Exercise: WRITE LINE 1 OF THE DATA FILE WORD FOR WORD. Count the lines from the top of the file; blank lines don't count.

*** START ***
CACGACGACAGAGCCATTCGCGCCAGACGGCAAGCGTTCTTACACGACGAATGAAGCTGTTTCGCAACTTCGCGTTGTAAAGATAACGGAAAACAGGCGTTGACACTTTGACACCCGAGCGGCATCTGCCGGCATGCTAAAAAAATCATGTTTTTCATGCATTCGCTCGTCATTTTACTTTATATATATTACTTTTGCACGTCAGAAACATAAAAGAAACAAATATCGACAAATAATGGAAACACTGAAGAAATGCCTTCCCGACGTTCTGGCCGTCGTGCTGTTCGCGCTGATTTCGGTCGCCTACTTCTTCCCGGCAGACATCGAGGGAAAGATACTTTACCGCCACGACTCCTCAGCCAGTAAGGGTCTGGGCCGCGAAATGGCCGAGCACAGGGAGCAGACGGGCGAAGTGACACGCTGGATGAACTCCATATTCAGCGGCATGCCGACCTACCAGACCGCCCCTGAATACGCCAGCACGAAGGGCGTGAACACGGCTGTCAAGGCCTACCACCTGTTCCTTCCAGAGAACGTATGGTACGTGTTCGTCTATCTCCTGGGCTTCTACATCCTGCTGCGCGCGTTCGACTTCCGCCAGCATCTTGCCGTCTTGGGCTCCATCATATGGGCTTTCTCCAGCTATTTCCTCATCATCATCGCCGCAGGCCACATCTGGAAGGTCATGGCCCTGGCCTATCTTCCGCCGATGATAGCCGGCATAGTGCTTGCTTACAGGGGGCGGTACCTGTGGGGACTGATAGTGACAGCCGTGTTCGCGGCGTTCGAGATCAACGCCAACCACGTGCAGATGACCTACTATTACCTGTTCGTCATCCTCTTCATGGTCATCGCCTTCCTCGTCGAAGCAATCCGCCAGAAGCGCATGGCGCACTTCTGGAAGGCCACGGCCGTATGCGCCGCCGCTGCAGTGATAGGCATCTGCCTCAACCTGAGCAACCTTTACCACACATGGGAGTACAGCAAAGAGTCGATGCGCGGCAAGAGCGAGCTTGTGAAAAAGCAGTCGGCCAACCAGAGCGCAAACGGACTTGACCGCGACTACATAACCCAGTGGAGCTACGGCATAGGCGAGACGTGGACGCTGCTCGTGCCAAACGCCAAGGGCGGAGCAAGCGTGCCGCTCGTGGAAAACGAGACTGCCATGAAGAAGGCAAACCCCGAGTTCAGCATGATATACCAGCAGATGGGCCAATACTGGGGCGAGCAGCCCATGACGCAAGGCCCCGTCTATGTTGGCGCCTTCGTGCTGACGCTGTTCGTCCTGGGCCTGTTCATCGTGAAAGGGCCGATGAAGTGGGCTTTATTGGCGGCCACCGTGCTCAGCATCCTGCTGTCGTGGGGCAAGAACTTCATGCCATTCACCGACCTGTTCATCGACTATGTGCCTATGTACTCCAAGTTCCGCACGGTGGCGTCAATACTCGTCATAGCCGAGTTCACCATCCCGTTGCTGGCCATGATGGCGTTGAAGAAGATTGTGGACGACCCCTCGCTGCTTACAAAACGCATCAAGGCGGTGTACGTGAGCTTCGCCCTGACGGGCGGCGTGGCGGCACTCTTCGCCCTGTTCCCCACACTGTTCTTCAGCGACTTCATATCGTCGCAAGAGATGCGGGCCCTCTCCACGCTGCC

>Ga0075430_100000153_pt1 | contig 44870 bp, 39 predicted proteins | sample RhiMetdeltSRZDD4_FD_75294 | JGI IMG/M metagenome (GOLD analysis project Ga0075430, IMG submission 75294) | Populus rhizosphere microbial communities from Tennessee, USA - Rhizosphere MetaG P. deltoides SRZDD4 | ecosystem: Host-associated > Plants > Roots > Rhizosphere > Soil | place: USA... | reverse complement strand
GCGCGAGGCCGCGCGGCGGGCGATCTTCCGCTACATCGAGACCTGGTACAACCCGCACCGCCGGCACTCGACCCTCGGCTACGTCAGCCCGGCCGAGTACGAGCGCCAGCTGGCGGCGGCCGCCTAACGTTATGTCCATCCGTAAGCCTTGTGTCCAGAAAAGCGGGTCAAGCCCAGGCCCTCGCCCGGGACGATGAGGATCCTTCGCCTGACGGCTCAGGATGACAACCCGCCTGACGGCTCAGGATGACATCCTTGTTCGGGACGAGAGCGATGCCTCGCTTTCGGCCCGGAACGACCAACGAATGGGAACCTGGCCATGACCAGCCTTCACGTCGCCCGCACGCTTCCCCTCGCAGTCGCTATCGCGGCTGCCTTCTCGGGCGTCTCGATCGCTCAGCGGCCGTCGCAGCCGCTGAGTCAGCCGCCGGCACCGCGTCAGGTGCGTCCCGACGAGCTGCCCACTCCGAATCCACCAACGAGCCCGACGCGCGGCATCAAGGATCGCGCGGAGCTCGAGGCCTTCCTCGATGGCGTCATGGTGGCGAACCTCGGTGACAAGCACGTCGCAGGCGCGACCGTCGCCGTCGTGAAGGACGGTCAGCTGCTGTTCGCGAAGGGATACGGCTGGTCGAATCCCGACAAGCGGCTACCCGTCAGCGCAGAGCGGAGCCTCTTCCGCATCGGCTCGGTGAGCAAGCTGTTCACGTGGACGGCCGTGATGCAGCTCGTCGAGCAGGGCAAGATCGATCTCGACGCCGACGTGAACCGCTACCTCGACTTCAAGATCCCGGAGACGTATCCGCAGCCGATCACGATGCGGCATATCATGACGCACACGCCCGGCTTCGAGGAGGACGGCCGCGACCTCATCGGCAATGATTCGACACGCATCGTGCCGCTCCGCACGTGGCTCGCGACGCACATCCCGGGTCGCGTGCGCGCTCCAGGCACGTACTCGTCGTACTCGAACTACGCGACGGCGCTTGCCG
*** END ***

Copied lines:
CACGACGACAGAGCCATTCGCGCCAGACGGCAAGCGTTCTTACACGACGAATGAAGCTGTTTCGCAACTTCGCGTTGTAAAGATAACGGAAAACAGGCGTTGACACTTTGACACCCGAGCGGCATCTGCCGGCATGCTAAAAAAATCATGTTTTTCATGCATTCGCTCGTCATTTTACTTTATATATATTACTTTTGCACGTCAGAAACATAAAAGAAACAAATATCGACAAATAATGGAAACACTGAAGAAATGCCTTCCCGACGTTCTGGCCGTCGTGCTGTTCGCGCTGATTTCGGTCGCCTACTTCTTCCCGGCAGACATCGAGGGAAAGATACTTTACCGCCACGACTCCTCAGCCAGTAAGGGTCTGGGCCGCGAAATGGCCGAGCACAGGGAGCAGACGGGCGAAGTGACACGCTGGATGAACTCCATATTCAGCGGCATGCCGACCTACCAGACCGCCCCTGAATACGCCAGCACGAAGGGCGTGAACACGGCTGTCAAGGCCTACCACCTGTTCCTTCCAGAGAACGTATGGTACGTGTTCGTCTATCTCCTGGGCTTCTACATCCTGCTGCGCGCGTTCGACTTCCGCCAGCATCTTGCCGTCTTGGGCTCCATCATATGGGCTTTCTCCAGCTATTTCCTCATCATCATCGCCGCAGGCCACATCTGGAAGGTCATGGCCCTGGCCTATCTTCCGCCGATGATAGCCGGCATAGTGCTTGCTTACAGGGGGCGGTACCTGTGGGGACTGATAGTGACAGCCGTGTTCGCGGCGTTCGAGATCAACGCCAACCACGTGCAGATGACCTACTATTACCTGTTCGTCATCCTCTTCATGGTCATCGCCTTCCTCGTCGAAGCAATCCGCCAGAAGCGCATGGCGCACTTCTGGAAGGCCACGGCCGTATGCGCCGCCGCTGCAGTGATAGGCATCTGCCTCAACCTGAGCAACCTTTACCACACATGGGAGTACAGCAAAGAGTCGATGCGCGGCAAGAGCGAGCTTGTGAAAAAGCAGTCGGCCAACCAGAGCGCAAACGGACTTGACCGCGACTACATAACCCAGTGGAGCTACGGCATAGGCGAGACGTGGACGCTGCTCGTGCCAAACGCCAAGGGCGGAGCAAGCGTGCCGCTCGTGGAAAACGAGACTGCCATGAAGAAGGCAAACCCCGAGTTCAGCATGATATACCAGCAGATGGGCCAATACTGGGGCGAGCAGCCCATGACGCAAGGCCCCGTCTATGTTGGCGCCTTCGTGCTGACGCTGTTCGTCCTGGGCCTGTTCATCGTGAAAGGGCCGATGAAGTGGGCTTTATTGGCGGCCACCGTGCTCAGCATCCTGCTGTCGTGGGGCAAGAACTTCATGCCATTCACCGACCTGTTCATCGACTATGTGCCTATGTACTCCAAGTTCCGCACGGTGGCGTCAATACTCGTCATAGCCGAGTTCACCATCCCGTTGCTGGCCATGATGGCGTTGAAGAAGATTGTGGACGACCCCTCGCTGCTTACAAAACGCATCAAGGCGGTGTACGTGAGCTTCGCCCTGACGGGCGGCGTGGCGGCACTCTTCGCCCTGTTCCCCACACTGTTCTTCAGCGACTTCATATCGTCGCAAGAGATGCGGGCCCTCTCCACGCTGCC